Steve Martin To Introduce Annual Banjo Prize Winners At FreshGrass Festival
Steve Martin and the board of the Steve Martin Banjo Prize have announced this year's winners of their annual Banjo Prize. Martin, a five-time GRAMMY winner, and the founding board members will introduce viewers to the five winners as part of the FreshGrass Festival on Oct. 14. The virtual #FreshStreams event will benefit MusiCares, allowing viewers to make charitable donations to support the musical community during times of need.
The prize has been newly revamped to consider candidates from across the spectrum of banjo styles, and this year's winners reflect musical diversity and demographic inclusivity. Read a little about each winner below from a statement from prize organizers:
Jake Blount: Jake Blount is an award-winning clawhammer banjoist and scholar specializing in the music of Black and indigenous communities, while foregrounding the experiences of queer people and people of color in his work.
Catherine ‘BB’ Bowness: Born in New Zealand and trained at the New Zealand School of Music and University of North Carolina Greensboro, BB Bowness is at the forefront of the current crop of young players reimagining the musical possibilities for Scruggs style 5 string banjo.
Matthew Davis: At 21 years old, Matthew Davis is already one of his generation’s premier banjo players and composers, exploring new musical territories for the instrument and winning the National Banjo Championship in the process.
Gerry O’Connor: Dublin, Ireland-based Gerry O’Connor has brought his unique tenor banjo style to places no other Irish banjo player has tread before, experimenting with elements from bluegrass to African to Asian and back to Irish again, all the while maintaining his signature sound.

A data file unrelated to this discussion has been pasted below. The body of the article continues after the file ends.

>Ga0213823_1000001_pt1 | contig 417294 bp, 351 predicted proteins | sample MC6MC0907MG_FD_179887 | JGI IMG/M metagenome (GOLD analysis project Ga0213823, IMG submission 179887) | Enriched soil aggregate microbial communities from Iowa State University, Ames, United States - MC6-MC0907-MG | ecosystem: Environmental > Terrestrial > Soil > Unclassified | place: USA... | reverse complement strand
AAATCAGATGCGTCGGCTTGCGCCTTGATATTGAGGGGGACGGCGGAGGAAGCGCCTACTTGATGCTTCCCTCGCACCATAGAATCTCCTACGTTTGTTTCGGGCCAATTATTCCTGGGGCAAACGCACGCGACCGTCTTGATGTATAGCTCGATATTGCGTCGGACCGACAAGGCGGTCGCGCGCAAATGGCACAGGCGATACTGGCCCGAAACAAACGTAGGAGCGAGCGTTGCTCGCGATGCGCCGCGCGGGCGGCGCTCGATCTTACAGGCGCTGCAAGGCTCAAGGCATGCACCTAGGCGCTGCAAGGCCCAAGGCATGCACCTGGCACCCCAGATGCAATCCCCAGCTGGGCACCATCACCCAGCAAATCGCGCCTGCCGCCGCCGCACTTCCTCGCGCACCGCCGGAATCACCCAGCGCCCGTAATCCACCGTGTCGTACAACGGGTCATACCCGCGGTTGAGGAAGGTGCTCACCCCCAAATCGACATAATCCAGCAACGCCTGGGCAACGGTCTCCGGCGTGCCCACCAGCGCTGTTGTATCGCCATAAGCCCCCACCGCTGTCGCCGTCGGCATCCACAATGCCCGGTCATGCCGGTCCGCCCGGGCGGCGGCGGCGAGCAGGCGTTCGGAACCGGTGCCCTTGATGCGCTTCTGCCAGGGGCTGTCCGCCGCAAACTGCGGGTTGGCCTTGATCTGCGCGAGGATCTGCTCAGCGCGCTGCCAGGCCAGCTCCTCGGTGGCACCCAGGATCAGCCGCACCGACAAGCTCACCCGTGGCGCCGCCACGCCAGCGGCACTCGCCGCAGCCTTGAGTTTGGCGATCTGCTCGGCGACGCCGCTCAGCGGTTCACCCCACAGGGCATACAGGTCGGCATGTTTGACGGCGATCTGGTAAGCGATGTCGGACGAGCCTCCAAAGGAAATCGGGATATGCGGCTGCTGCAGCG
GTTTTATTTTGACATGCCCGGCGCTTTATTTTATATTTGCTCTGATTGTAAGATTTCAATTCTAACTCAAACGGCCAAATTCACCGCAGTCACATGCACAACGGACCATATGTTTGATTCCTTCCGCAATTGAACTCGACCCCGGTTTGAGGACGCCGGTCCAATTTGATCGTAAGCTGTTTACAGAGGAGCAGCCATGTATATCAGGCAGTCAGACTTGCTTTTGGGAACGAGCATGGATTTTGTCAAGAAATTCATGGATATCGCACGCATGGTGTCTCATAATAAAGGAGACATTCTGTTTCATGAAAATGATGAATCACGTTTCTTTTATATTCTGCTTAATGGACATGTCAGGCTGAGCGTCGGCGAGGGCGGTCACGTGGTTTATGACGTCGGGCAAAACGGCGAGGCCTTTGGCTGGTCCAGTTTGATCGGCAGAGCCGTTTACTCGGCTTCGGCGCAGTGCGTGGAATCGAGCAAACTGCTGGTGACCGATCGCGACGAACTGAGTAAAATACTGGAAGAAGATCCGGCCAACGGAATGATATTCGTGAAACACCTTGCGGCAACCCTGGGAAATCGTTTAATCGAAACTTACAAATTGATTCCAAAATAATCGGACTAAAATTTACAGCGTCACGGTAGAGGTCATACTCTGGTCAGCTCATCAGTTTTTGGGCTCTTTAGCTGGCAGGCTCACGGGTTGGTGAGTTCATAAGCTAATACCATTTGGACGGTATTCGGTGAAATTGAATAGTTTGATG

Buddy Wachter: Widely regarded as the most influential 4-string banjo player of our time, Buddy Wachter has played more than 7,000 concerts to audiences in 130 countries and has introduced the instrument to some of the most remote parts of the globe.
"This is equal to classical musicianship," Martin told Rolling Stone. "The money is important, but the acknowledgment is also important because every time one of these players gets introduced, they get to say, 'Winner of the so-and-so prize,'" The new Banjo Prize will be an annual award of $25k to one or more banjo players, but in light of the tremendous need in the music community this year, the 2020 prize of $50K will be split equally five ways among the winner.
#FreshStreams on Oct. 14 will also feature new exclusive performances from Chris Thile, Dom Flemons, Alison Brown with the Kronos Quartet, Smokey and the Mirror and more. This year's virtual event is taking place of what would have been the FreshGrass Festival’s 10th annual live event this year.
Meet the Banjo Prize winners and catch all the FreshGrass Festival virtual #FreshStreams action Oct. 14 at 8p.m. EDT here.